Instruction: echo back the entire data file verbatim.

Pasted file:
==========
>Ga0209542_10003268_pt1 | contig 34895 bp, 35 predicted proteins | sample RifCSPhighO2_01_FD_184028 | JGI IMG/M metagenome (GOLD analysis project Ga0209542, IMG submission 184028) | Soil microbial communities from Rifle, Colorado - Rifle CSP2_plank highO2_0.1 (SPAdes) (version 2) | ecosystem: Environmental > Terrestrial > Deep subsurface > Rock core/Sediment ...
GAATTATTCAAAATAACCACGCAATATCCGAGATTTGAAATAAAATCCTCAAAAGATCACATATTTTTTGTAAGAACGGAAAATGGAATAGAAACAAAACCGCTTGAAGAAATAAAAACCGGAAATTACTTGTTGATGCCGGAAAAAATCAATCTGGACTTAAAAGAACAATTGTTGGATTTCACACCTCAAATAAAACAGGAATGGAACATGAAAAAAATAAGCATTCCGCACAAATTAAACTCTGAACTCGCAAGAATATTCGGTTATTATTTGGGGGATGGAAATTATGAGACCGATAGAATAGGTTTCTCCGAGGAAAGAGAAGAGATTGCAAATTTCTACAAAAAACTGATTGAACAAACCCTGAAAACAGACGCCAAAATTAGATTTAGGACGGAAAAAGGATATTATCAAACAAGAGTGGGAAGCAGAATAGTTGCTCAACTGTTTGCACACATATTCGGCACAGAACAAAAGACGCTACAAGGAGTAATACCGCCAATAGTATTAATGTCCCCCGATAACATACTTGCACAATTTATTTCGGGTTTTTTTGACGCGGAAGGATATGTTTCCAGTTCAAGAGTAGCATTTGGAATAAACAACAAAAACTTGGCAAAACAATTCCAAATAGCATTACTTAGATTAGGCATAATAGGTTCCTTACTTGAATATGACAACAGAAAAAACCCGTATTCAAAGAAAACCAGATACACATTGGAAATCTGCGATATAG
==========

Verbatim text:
>Ga0209542_10003268_pt1 | contig 34895 bp, 35 predicted proteins | sample RifCSPhighO2_01_FD_184028 | JGI IMG/M metagenome (GOLD analysis project Ga0209542, IMG submission 184028) | Soil microbial communities from Rifle, Colorado - Rifle CSP2_plank highO2_0.1 (SPAdes) (version 2) | ecosystem: Environmental > Terrestrial > Deep subsurface > Rock core/Sediment ...
GAATTATTCAAAATAACCACGCAATATCCGAGATTTGAAATAAAATCCTCAAAAGATCACATATTTTTTGTAAGAACGGAAAATGGAATAGAAACAAAACCGCTTGAAGAAATAAAAACCGGAAATTACTTGTTGATGCCGGAAAAAATCAATCTGGACTTAAAAGAACAATTGTTGGATTTCACACCTCAAATAAAACAGGAATGGAACATGAAAAAAATAAGCATTCCGCACAAATTAAACTCTGAACTCGCAAGAATATTCGGTTATTATTTGGGGGATGGAAATTATGAGACCGATAGAATAGGTTTCTCCGAGGAAAGAGAAGAGATTGCAAATTTCTACAAAAAACTGATTGAACAAACCCTGAAAACAGACGCCAAAATTAGATTTAGGACGGAAAAAGGATATTATCAAACAAGAGTGGGAAGCAGAATAGTTGCTCAACTGTTTGCACACATATTCGGCACAGAACAAAAGACGCTACAAGGAGTAATACCGCCAATAGTATTAATGTCCCCCGATAACATACTTGCACAATTTATTTCGGGTTTTTTTGACGCGGAAGGATATGTTTCCAGTTCAAGAGTAGCATTTGGAATAAACAACAAAAACTTGGCAAAACAATTCCAAATAGCATTACTTAGATTAGGCATAATAGGTTCCTTACTTGAATATGACAACAGAAAAAACCCGTATTCAAAGAAAACCAGATACACATTGGAAATCTGCGATATAG